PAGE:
Q&A with Miss Coco Peru

In the second of my summer interviews with the leading ladies of Provincetown, I sat down with the one-and-only Miss Coco Peru. More of a comedienne (or monologist, technically) than lip-syncher (although she can also sing), Miss Coco is a different breed of drag diva, whom Lily Tomlin called one of the last great storytellers. Since bursting onto the scene almost 20 years ago with her one-woman show, Miss Coco Peru in My Goddamn Cabaret, the ginger-wigged, Stepford Wife-styled spitfire has performed to sold-out crowds all over the world. (Don’t miss her in Miss Coco Peru’s Glorious Wounds this November.) Not bad for a gal born and raised in one of the down-and-dirtiest places on earth…

Seeing as you’re from the Bronx, have you ever been in a fight?
No, but in high school this girl did slap me. I slapped her right back and she fell backwards down the steps. It was wonderful.

In a bitch fight between you and Varla Jean Merman, who would win?
Varla and I are like sisters, so we would never fight. However, if we did, Varla would have a lot of advantages: her high kicks, her big hands, her female wrestling background. But after all her posturing I’d pull a gun out of my purse and shoot her. Actually, Varla and I would probably make up and just brush each other’s hair. And we don’t even have to be in the same room!

Was it tough being a pretty girl in the Bronx?
Actually, it was when I finally admitted that I was a pretty “girl” that things finally got easier. There’s something about owning and having the courage to be 100% of who you are and taking back your power that people respect.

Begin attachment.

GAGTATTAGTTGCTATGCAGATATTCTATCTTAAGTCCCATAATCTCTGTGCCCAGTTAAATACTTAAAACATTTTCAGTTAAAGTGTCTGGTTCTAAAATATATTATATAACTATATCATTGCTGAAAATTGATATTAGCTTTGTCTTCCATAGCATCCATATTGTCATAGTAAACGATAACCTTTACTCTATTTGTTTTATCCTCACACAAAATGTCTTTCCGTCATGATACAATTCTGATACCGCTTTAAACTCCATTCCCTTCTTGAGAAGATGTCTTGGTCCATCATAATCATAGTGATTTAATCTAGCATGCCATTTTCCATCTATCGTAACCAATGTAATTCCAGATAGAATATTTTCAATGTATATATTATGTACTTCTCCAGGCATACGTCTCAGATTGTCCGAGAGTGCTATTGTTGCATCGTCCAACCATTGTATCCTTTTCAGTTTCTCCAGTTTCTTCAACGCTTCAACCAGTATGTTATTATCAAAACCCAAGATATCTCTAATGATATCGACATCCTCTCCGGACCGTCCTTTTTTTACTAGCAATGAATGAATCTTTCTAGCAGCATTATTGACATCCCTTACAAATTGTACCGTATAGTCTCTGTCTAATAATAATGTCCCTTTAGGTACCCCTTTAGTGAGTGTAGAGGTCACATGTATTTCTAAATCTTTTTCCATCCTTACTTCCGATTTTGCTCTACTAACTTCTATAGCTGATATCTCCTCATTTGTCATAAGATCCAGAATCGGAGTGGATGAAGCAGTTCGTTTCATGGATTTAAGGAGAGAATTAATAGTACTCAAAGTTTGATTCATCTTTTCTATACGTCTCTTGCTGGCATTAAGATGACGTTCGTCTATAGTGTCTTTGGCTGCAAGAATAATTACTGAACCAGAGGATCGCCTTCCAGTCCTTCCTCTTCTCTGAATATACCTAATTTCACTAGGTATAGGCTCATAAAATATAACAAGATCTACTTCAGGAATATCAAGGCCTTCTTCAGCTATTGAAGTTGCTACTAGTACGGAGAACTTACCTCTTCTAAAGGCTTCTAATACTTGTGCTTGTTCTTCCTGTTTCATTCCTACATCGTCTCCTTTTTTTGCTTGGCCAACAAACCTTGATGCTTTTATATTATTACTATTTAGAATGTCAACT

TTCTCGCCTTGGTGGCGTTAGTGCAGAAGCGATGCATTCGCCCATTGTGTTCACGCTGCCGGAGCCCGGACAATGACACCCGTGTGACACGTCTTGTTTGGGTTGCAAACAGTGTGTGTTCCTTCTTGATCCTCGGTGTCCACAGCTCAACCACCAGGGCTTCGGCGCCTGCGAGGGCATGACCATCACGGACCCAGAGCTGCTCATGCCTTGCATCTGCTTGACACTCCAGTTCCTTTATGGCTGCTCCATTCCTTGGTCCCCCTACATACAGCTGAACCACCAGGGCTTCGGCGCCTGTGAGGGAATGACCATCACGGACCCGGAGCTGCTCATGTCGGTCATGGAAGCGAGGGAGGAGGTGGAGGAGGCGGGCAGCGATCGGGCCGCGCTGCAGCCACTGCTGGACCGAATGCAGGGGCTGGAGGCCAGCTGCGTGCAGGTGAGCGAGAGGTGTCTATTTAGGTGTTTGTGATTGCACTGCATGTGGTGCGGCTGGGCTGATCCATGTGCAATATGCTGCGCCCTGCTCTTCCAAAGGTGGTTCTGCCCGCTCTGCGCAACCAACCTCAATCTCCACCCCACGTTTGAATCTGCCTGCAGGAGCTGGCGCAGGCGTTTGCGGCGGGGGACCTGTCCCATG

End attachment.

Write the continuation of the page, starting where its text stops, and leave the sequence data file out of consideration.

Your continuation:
What was your first trip to downtown Manhattan as Coco like?
As a child, my parents used to take me to Radio City Music Hall to see movies. It was there that I saw Auntie Mame, Funny Lady, and What’s Up, Doc? However, the real thrill was that grand staircase. I used to walk up and down it like I was in a big musical. So when I finally dressed up as Coco and went out for my first time, there just happened to be a big staircase there and I took to it like a fish to water. All eyes were on me and I loved it.

If you could make someone over, who would it be and what would you do to them?
Snookie from Jersey Shore. She just reminds me of the girls I grew up around and if, as a society, we’re going to make celebs out of people who have nothing to offer us, can they at least look like a celebrity? The one thing I would do, besides the obvious sandblasting to remove the bad makeup and fake tan, would be to stick her on a rack, the one used to torture people, and I’d stretch her. Not only to make her taller, but to teach her manners.

Who do people say you resemble?
It used to be Tina Louise. Now, Kathy Griffin.

When do you feel your prettiest and what is it that takes you there?
When I’m walking down a street and a hot guy pulls over in his car and offers to pay me for sex. I know I should be offended, but I love it. And yes, it still happens, even at my age!